“My forte, or the reason my area of expertise was rock music. I was doing Meat Loaf, Ozzy Osbourne, Bon Jovi… all the giants of rock & roll. They phoned me in for Tommy & Pam to do the Motley Crue stuff.

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“I was Tom Cruise’s… we’ll say background singer, but ghost singer really, for the film Rock Of Ages where I sang two songs with Tom Cruise and then ended up singing another 16 on the film which I’m credited for.

“My dad wasn’t doing so well, and I thought ‘I’ll go and take care of my dad for a year’.

“I thought I was only going to be there for a few months to hang out with my dad then go back to America but it turns out he ended up dying and that entire experience, working with the nurses at the hospitals, the caregivers that were coming up to the flat to take care of him – I just really fell in love with Scotland again. I thought ‘Scotland is different now to how it was when I left’.

“So decided, ‘f**k it, I’m not going to go back to America I’m just going to stay in Edinburgh’. I started volunteering at a lot of senior citizens’ homes, I was singing jazz and Frank Sinatra songs.

“Then I decided with my partner to buy a wee farm, a tiny wee house in Southern Italy and just walk away from the business.

“The Will Smith slap at the Oscars last year, when I was watching that… I’ve sung at the Oscars, I’ve been on those stages and I thought: ‘do you know what? I am so f*****g over this’.

“I moved to Italy and I decided not to sing, I was so burned out and had so much grief over the death of my dad, I was grieving the loss of my career, I was grieving the bullying – when somebody dies it brings up grief in all different areas you never thought of.”

After some time to readjust though Storm began to write what would eventually become Ghost Singer: Genesis which tells the tale of Indigo Luna, who must protect the key of destiny from the evil Count Oscuro – played by Massimo McQueen and who appears in one scene behind a table marked “sing or die” – and save the life of a young boy.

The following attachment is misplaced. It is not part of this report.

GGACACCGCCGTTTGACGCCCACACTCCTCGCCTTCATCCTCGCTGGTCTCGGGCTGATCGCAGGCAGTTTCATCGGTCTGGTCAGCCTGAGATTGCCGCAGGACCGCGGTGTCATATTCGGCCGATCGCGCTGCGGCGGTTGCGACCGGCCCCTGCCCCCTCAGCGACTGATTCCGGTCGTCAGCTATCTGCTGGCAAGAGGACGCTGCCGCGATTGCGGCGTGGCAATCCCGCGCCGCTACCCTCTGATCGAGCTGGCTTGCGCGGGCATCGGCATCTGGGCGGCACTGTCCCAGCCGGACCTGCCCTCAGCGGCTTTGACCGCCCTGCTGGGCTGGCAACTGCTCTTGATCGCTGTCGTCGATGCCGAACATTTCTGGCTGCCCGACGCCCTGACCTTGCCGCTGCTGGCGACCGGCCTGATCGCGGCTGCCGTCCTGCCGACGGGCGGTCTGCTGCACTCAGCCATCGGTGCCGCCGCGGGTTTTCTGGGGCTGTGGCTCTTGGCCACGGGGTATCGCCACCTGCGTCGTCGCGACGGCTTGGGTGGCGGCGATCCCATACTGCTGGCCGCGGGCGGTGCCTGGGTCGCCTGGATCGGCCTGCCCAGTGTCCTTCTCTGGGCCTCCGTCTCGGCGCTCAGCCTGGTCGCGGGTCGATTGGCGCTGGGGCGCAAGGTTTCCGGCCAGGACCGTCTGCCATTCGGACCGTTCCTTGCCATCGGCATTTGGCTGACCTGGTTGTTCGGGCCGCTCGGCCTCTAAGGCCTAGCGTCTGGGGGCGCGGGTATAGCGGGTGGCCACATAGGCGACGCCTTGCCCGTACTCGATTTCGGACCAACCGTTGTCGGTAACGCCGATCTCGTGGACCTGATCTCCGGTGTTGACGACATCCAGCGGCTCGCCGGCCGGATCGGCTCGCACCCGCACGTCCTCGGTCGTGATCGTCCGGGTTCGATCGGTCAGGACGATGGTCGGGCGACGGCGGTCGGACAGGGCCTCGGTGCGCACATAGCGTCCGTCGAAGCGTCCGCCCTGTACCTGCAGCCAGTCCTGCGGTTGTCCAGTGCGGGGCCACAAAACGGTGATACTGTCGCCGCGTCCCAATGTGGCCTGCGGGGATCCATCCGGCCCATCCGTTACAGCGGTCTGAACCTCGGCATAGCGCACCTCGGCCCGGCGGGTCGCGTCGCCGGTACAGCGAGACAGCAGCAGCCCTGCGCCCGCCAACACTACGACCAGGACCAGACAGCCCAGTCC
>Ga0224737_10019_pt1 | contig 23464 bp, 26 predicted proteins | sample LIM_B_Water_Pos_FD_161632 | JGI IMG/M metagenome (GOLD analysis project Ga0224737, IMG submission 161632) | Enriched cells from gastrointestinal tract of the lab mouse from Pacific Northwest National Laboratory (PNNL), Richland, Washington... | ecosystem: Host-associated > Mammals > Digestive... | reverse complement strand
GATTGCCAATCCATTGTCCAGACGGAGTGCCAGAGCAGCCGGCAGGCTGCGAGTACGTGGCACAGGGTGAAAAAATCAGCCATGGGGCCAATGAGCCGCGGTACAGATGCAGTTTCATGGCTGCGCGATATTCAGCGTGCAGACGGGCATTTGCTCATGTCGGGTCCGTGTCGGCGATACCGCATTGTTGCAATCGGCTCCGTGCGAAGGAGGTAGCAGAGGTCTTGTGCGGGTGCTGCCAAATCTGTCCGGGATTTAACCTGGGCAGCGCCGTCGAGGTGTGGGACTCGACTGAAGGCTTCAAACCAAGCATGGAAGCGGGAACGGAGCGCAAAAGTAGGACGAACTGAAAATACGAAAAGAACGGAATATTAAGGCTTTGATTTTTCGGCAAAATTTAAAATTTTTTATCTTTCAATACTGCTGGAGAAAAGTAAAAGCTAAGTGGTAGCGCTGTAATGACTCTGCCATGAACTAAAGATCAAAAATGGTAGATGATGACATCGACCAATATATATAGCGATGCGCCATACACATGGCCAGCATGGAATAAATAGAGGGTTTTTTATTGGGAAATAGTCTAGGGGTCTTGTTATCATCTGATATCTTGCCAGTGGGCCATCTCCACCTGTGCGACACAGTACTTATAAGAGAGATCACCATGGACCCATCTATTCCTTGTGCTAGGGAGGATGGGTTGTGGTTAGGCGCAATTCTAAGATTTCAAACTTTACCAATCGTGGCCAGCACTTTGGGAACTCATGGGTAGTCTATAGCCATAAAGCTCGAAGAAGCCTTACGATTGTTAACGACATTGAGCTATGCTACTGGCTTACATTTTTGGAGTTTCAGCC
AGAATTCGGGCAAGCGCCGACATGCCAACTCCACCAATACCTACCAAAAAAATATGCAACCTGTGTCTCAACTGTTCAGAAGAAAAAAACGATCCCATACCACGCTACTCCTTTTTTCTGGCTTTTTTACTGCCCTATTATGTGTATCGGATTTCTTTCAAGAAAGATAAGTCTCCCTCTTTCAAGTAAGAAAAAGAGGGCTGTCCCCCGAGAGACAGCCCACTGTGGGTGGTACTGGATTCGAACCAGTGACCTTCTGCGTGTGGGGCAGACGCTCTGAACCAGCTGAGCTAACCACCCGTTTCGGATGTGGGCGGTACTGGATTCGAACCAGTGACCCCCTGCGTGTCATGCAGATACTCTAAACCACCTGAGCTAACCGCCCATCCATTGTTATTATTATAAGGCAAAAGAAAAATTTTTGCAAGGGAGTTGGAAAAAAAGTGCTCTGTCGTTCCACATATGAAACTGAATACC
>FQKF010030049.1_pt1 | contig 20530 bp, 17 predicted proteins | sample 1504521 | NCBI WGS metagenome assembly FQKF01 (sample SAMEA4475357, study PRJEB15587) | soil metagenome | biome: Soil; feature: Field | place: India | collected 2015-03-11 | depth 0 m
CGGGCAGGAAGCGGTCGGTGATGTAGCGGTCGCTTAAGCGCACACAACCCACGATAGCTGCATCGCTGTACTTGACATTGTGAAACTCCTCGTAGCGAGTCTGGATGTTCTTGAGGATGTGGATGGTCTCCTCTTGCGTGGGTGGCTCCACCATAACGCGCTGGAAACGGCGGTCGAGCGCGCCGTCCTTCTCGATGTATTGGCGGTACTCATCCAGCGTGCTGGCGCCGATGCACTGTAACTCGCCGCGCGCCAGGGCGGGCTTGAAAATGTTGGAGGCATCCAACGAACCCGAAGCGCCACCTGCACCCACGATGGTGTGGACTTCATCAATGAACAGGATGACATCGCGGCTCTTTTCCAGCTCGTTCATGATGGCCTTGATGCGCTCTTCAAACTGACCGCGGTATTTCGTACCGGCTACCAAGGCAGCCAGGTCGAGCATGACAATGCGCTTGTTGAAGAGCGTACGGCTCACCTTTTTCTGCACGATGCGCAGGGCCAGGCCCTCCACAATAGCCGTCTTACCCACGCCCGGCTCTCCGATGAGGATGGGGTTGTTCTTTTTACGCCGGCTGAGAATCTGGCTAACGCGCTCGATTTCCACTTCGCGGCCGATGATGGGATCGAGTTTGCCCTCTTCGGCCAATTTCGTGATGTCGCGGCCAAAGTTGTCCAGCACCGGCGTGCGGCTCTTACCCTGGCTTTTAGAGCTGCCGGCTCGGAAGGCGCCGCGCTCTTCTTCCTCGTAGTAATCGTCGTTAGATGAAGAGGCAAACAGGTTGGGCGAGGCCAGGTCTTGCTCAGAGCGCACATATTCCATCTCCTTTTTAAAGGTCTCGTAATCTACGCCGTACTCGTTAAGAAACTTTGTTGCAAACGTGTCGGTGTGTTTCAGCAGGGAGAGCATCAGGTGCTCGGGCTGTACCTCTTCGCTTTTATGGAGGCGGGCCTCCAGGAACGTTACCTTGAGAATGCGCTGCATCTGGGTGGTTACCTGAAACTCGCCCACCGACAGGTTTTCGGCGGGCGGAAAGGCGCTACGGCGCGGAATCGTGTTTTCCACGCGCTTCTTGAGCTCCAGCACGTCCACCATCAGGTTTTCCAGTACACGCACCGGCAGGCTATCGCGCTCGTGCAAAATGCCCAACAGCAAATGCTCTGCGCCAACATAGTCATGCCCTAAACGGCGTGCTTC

He’s already exhibited the film at the Salerno International Film Festival, as well as festivals in Croatia and London, and hopes to be able to show it at the the Scottish International Short film festival in April.

HeraldScotland: Storm Di Scozia seen here accepting his 2 awards “ Best Music” & “Best Trailer” at the Apulia Web fest in Lecce, Italy sept 2022Storm Di Scozia seen here accepting his 2 awards “ Best Music” & “Best Trailer” at the Apulia Web fest in Lecce, Italy sept 2022 (Image: Storm Di Scozia)

The writer and director explains: “I would sit around writing stuff down and then the music just came out of me so clean, so free, so pure. Really the music is the script.

“I wanted to do a Scottish opera. I would love to see this on the stage with full arias and lots of under-privileged opera stars and give them a chance to sing some impossible music.

“My background is in burlesque, when I moved to New York as a teenager I fell in with the burlesque scene there so I knew how to put together a show for like £50 with some tape and high heels.

“I worked with a phenomenal cinematographer named Fabrizio Convertini, who gave it that Italian eye, we shot it all in Puglia and as I was developing it I started realising that this was so close to my own experience – being humiliated and exploited for no f*****g reason at all.

“There’s no reason that somebody would go in on you like that apart from they take some sort of pleasure from hurting people and shaming them. It’s not like you’re doing anything bad or you’re a horrible person, and that’s when I thought ‘imagine if the future of these shows where no singer worth their salt is ever going to sign up again, I don’t think’.

“You asked me why I did X Factor: truthfully I thought I had no option. Record companies are not interested, there are no other shows I could do – I think Jools Holland is the absolute best but if you’re unsigned and you’re not touring you’re not going to get any coverage.

“It all just fit perfectly and I’m a massive fan of Star Wars, Blade Runner, androids, AI and holograms.

“So I just wanted to create a character that is just so vile, so evil, so dark and so narcissistic and I think we did. I think it’s a terrifying character.

“When I was shooting it I was the character just to the right of Oscuro called Paura – which means fear – and I was in a black mask and when the actor started really going in on the wee boy, Francesco, who plays Indigo I remember turning to him and being like, ‘f*****g calm doon on the evil!’.

“I feel vindicated that our film has been so well-received, especially in Italy. We were in London a few days before I went to Salerno to premiere it down there and we had some of the other X Factor survivors, people that had been through that experience.

“When we finalised the film and we were able to screen it for the first time, I suppose it would be called reclaiming your narrative.

“That started to inspire other X Factor survivors, and that’s ultimately what I would love people to know: if you’ve been through any traumatising experience, especially if you’re an artist, you’ve got to turn it into art. You can’t just let it eat you inside, shut you down. You can’t let the bullies win.

“Then I started hearing that they really didn’t want people to see this film. I did an interview which they ultimately didn’t run and they were saying they’d asked Simon Cowell for comment and he didn’t want to comment, which made me think ‘yeah he wouldn’t want you to see this film’.

“Because he doesn’t want the wee boy to win.”